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Mike Culbreath (District 5) School Board Candidate

Mike Culbreath (District 5) School Board Candidate

[box type=”1″]EDITOR’S NOTE: With the goal of keeping local parents (and voters) as informed as possible about all things parent-related, the editors of RCM compiled “9 Questions for the Candidates.” We asked all the Huntsville City School Board candidates to answer the same set of questions and we will run one response each day this week unedited and in the order we received them. We encourage all of our readers to exercise their democratic right and vote on Tuesday, August 28. [/box]

Q. What made you want to run for this office?

Mike Culbreath, District 5 Candidate and Family
I know that our neighborhoods and communities are only as strong as our schools. I am encouraged about the direction of our system and believe I have the background and skills to help make our schools the best in Alabama.

Q. Are you capable of and willing to do the research necessary to ask questions about the policies, procedures and recommendations that the superintendent is bringing to the board for approval?

Yes. I believe our new Superintendant is doing a great job, but as a Board it is our responsibility to ask the tough questions and do the work to ensure we continue in the right direction.

Q. Do your children (or school age relatives) attend Huntsville City Schools?

My daughter and I both graduated from Huntsville City Schools. For family reasons my wife and I have made the decision to send our two youngest children to a private religious school, but I remain committed to the needs of public education.

Q. What is your vision for the schools in your district?

We need to ensure we have the highest quality facilities and technology across West Huntsville, but we cannot forget that we need top notch principals, teachers and programs within those buildings to teach our children.

Q. What is your plan for working with the other school board members, superintendent, staff, teachers, community to implement this vision?

I want to end the partisan fights that have hurt past school boards and work to get the entire community involved in our schools. Now that we have a plan and a positive direction, we need to reach out to our business community and make them our financial and instructional partners.

Q. What is your view of high-stakes standardized testing, and the use of those test results for the evaluation of teachers?

Testing is necessary to gauge achievement and set high standards, but we don’t need to test just for the sake of testing. We need to avoid situations where the test results become more important than the quality of overall instruction.

Q. What is your view of how the district’s limited funding should be divided among the needs of the district?

We must invest in technology and in providing safe, clean and appealing buildings. Beyond that, we need to invest in recruiting and retaining the best teachers and principals from across the country.

Q. What is your view on the superintendent’s plans to close, consolidate, “turn around”, and “restart” many of the schools in our district?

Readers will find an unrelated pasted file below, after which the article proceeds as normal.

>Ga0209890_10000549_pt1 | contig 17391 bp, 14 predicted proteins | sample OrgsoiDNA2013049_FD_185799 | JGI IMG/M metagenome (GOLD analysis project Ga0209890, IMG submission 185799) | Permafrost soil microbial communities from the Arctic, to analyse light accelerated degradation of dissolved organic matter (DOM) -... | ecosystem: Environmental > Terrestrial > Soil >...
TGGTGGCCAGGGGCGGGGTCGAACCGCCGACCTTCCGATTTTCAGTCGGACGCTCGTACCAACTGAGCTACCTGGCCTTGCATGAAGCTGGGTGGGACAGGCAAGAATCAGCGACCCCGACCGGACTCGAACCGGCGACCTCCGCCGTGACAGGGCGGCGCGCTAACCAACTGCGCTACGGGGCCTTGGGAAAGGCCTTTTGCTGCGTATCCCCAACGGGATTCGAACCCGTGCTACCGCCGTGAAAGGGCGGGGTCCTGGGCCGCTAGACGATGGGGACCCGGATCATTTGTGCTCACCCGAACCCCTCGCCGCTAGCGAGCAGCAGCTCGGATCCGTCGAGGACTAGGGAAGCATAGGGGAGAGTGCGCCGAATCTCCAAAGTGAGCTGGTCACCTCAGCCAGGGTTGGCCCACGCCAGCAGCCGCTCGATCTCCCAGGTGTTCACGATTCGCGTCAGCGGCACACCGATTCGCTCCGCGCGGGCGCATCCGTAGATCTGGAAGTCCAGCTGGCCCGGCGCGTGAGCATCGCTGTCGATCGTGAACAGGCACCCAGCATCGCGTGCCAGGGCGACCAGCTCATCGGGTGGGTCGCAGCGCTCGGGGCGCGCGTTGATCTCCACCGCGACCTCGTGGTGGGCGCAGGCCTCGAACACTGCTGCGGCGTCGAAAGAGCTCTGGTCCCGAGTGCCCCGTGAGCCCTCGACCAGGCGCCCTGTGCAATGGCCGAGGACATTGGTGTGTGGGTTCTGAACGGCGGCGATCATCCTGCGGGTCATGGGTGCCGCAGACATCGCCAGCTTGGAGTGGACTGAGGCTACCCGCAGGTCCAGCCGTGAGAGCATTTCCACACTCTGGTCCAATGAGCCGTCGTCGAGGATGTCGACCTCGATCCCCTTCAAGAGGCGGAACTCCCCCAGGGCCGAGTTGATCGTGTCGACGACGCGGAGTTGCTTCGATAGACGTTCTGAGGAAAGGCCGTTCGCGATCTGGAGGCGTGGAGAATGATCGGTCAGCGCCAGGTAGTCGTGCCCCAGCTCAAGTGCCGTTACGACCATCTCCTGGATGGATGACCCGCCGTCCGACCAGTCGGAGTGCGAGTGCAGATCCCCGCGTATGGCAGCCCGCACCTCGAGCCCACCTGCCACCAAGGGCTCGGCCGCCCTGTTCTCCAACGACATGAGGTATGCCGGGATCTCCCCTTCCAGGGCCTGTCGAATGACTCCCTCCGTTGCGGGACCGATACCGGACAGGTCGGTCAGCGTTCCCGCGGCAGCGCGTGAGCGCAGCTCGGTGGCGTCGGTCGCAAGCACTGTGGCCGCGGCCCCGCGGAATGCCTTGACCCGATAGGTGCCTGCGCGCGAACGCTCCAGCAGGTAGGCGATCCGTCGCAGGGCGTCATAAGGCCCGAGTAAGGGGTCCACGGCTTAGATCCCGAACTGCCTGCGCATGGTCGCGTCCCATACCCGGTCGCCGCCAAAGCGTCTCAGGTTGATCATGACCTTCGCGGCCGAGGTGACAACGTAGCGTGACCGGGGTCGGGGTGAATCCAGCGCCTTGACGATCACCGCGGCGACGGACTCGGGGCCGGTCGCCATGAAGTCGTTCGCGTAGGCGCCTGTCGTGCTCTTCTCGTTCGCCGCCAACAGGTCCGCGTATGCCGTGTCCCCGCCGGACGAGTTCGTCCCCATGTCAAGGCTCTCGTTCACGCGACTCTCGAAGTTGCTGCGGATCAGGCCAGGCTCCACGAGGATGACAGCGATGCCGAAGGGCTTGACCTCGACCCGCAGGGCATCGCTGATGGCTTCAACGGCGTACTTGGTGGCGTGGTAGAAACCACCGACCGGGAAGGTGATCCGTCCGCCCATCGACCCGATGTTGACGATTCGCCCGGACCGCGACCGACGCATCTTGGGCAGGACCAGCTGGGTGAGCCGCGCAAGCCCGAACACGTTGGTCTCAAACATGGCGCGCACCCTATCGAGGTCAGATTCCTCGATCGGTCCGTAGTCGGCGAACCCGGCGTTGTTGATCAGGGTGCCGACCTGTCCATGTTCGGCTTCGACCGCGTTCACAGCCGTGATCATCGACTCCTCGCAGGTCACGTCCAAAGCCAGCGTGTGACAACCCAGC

We need to look at each of these on a case-by-case basis and proceed cautiously. In some cases this makes sense and gives us the best chance for success, but that should always be a last resort and not just an easy blanket answer.

Q. What is your view of the role that parents and the community should play in the governance of our schools?

Our schools can only improve with help, support and advice from across our community. My candidacy is just a small example of the role the business community should and must play in our schools. We are truly at a tipping point for public education in our community. Almost every other major metropolitan area in Alabama has abandoned public schools, but we have not. Now, with new leadership in our Superintendant’s Office and a renewed optimism across our community, we have a chance to really make a difference. It might be our last chance. That is why I am running, and I would not be running if I did not truly believe the business community is ready to step up and support new leadership to transform our schools.


View Comments (5)
  • Why is this gentlemen running for school board but has his kids in private school. I see that as a problem for him.

    • I don’t see that as a problem. He still lives in the city, has interest his property value, his taxes and the appeal of the Rocket City especially in this economy, when many people are flooding to this booming area just in time for sequestration.

      • He has interest in exactly that money. He has yet to speak about children education only money when he does speak. The public office that he is working to get elected to for education of our children. To answer your question yes it is a problem that his kids are in private school. If you believe in public school so much that you would run for public office then you should have your kids in HCS.

  • Patrick he should run for city council instead of school board. I think his ideas and goals work better in that area.

  • Maybe he wants to improve the school system so that he feels more comfortable sending his children to public schools. There are some pretty low performing schools in District 5.

    District Five, in case you aren’t familiar:

    Academy for Academics and Arts
    Columbia High School
    Ed White Middle School
    Highlands Elementary School
    New Century Technology High School
    Providence K-8 School
    University Place Elementary School
    West Mastin Lake Elementary School
    Williams Elementary School
    Williams Middle School

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